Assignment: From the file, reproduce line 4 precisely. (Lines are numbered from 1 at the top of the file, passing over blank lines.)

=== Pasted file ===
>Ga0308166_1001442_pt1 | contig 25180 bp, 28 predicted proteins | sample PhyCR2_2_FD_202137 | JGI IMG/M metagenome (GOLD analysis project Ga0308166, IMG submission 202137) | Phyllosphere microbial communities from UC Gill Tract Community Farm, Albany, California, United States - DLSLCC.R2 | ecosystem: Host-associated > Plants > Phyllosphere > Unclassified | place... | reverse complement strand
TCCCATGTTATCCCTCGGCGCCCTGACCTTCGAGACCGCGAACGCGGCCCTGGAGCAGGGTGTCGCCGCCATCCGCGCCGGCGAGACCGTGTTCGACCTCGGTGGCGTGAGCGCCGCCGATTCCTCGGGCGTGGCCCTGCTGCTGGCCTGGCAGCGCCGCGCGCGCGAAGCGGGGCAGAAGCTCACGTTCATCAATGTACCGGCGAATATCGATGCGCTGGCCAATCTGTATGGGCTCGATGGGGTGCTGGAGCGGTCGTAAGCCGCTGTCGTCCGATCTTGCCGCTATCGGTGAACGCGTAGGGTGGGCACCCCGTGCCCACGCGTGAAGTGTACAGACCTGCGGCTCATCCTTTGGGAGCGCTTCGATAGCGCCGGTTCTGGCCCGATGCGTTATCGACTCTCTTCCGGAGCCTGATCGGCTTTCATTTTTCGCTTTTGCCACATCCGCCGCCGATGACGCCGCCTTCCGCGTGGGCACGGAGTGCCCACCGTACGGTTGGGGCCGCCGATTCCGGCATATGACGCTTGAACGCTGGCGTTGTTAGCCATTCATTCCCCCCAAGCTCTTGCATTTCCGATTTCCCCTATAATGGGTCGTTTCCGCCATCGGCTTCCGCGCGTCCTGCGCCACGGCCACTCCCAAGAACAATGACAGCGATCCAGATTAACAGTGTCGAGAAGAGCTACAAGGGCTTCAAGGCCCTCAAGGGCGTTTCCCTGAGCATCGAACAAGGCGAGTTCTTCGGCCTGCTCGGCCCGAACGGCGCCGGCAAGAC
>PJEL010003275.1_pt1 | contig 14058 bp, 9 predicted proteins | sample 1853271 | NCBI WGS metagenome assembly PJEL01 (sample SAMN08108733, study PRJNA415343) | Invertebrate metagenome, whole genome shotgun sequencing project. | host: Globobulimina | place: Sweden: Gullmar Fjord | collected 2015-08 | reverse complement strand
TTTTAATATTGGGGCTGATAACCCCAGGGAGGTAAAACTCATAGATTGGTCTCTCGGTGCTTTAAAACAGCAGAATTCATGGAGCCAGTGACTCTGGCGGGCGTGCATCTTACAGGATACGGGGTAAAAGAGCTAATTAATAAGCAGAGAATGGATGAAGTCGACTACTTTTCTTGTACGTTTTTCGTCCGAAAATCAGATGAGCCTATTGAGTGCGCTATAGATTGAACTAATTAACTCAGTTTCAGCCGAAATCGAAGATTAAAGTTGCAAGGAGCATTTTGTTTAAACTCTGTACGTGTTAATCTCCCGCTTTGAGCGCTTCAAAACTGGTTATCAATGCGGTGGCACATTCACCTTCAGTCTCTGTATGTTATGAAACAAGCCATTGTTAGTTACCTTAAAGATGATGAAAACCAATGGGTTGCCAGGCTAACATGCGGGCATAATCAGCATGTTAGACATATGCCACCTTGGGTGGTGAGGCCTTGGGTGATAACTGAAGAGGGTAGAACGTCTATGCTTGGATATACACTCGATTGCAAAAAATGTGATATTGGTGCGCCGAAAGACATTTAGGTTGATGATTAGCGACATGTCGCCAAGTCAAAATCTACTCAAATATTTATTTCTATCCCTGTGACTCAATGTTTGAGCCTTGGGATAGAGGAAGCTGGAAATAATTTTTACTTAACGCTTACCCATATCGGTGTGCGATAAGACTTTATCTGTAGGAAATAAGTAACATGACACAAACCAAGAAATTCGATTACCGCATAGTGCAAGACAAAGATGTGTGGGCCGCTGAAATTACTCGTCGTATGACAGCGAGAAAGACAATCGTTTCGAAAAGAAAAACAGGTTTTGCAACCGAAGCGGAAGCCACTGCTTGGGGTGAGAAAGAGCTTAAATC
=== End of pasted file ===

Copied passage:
TTTTAATATTGGGGCTGATAACCCCAGGGAGGTAAAACTCATAGATTGGTCTCTCGGTGCTTTAAAACAGCAGAATTCATGGAGCCAGTGACTCTGGCGGGCGTGCATCTTACAGGATACGGGGTAAAAGAGCTAATTAATAAGCAGAGAATGGATGAAGTCGACTACTTTTCTTGTACGTTTTTCGTCCGAAAATCAGATGAGCCTATTGAGTGCGCTATAGATTGAACTAATTAACTCAGTTTCAGCCGAAATCGAAGATTAAAGTTGCAAGGAGCATTTTGTTTAAACTCTGTACGTGTTAATCTCCCGCTTTGAGCGCTTCAAAACTGGTTATCAATGCGGTGGCACATTCACCTTCAGTCTCTGTATGTTATGAAACAAGCCATTGTTAGTTACCTTAAAGATGATGAAAACCAATGGGTTGCCAGGCTAACATGCGGGCATAATCAGCATGTTAGACATATGCCACCTTGGGTGGTGAGGCCTTGGGTGATAACTGAAGAGGGTAGAACGTCTATGCTTGGATATACACTCGATTGCAAAAAATGTGATATTGGTGCGCCGAAAGACATTTAGGTTGATGATTAGCGACATGTCGCCAAGTCAAAATCTACTCAAATATTTATTTCTATCCCTGTGACTCAATGTTTGAGCCTTGGGATAGAGGAAGCTGGAAATAATTTTTACTTAACGCTTACCCATATCGGTGTGCGATAAGACTTTATCTGTAGGAAATAAGTAACATGACACAAACCAAGAAATTCGATTACCGCATAGTGCAAGACAAAGATGTGTGGGCCGCTGAAATTACTCGTCGTATGACAGCGAGAAAGACAATCGTTTCGAAAAGAAAAACAGGTTTTGCAACCGAAGCGGAAGCCACTGCTTGGGGTGAGAAAGAGCTTAAATC